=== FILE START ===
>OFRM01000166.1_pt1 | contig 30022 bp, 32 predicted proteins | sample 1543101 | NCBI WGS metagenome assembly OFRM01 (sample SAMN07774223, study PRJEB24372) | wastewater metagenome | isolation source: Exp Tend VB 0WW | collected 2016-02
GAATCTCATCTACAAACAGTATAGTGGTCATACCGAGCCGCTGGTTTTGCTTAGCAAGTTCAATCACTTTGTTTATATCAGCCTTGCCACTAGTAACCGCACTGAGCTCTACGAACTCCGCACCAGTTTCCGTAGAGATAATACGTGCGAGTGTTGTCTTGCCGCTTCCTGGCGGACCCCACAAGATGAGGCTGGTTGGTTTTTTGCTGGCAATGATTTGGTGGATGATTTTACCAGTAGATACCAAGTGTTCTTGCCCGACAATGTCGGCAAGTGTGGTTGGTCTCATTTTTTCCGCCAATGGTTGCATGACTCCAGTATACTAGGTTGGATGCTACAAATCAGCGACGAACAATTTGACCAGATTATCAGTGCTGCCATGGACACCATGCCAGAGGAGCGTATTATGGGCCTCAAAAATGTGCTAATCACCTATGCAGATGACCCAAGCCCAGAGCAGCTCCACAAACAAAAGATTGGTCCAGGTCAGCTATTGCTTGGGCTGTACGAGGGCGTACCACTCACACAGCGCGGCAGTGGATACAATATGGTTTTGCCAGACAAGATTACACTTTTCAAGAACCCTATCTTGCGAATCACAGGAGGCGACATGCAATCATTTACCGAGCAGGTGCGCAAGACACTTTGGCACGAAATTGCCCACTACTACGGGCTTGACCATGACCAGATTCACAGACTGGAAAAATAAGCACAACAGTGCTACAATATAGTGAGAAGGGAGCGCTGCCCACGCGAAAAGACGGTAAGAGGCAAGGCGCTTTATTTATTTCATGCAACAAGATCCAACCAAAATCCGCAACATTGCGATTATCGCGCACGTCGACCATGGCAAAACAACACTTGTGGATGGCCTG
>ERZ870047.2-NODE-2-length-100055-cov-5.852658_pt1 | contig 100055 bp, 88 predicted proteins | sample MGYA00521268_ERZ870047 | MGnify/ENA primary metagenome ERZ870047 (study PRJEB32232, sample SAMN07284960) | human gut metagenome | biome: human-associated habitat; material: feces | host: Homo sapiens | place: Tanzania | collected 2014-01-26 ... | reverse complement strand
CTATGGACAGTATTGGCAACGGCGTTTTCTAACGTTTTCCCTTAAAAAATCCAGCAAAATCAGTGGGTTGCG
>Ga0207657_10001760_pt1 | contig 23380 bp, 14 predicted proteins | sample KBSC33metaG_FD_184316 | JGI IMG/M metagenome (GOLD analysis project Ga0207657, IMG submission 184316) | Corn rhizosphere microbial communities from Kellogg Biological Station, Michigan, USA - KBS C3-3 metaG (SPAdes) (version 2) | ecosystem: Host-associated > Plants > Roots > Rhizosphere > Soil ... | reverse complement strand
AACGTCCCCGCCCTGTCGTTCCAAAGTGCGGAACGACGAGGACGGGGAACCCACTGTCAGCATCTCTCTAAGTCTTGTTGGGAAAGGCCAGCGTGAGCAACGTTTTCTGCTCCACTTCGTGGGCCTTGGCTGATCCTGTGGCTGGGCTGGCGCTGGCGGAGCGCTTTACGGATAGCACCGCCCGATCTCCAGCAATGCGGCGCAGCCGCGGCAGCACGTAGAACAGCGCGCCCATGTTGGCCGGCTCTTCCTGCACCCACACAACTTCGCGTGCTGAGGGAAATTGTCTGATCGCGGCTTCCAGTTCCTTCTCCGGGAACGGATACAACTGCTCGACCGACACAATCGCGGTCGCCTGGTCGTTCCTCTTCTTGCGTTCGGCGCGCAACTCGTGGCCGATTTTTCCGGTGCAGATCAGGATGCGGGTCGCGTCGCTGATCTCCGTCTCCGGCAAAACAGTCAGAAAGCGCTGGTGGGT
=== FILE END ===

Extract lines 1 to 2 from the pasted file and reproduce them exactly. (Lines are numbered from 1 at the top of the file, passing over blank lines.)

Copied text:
>OFRM01000166.1_pt1 | contig 30022 bp, 32 predicted proteins | sample 1543101 | NCBI WGS metagenome assembly OFRM01 (sample SAMN07774223, study PRJEB24372) | wastewater metagenome | isolation source: Exp Tend VB 0WW | collected 2016-02
GAATCTCATCTACAAACAGTATAGTGGTCATACCGAGCCGCTGGTTTTGCTTAGCAAGTTCAATCACTTTGTTTATATCAGCCTTGCCACTAGTAACCGCACTGAGCTCTACGAACTCCGCACCAGTTTCCGTAGAGATAATACGTGCGAGTGTTGTCTTGCCGCTTCCTGGCGGACCCCACAAGATGAGGCTGGTTGGTTTTTTGCTGGCAATGATTTGGTGGATGATTTTACCAGTAGATACCAAGTGTTCTTGCCCGACAATGTCGGCAAGTGTGGTTGGTCTCATTTTTTCCGCCAATGGTTGCATGACTCCAGTATACTAGGTTGGATGCTACAAATCAGCGACGAACAATTTGACCAGATTATCAGTGCTGCCATGGACACCATGCCAGAGGAGCGTATTATGGGCCTCAAAAATGTGCTAATCACCTATGCAGATGACCCAAGCCCAGAGCAGCTCCACAAACAAAAGATTGGTCCAGGTCAGCTATTGCTTGGGCTGTACGAGGGCGTACCACTCACACAGCGCGGCAGTGGATACAATATGGTTTTGCCAGACAAGATTACACTTTTCAAGAACCCTATCTTGCGAATCACAGGAGGCGACATGCAATCATTTACCGAGCAGGTGCGCAAGACACTTTGGCACGAAATTGCCCACTACTACGGGCTTGACCATGACCAGATTCACAGACTGGAAAAATAAGCACAACAGTGCTACAATATAGTGAGAAGGGAGCGCTGCCCACGCGAAAAGACGGTAAGAGGCAAGGCGCTTTATTTATTTCATGCAACAAGATCCAACCAAAATCCGCAACATTGCGATTATCGCGCACGTCGACCATGGCAAAACAACACTTGTGGATGGCCTG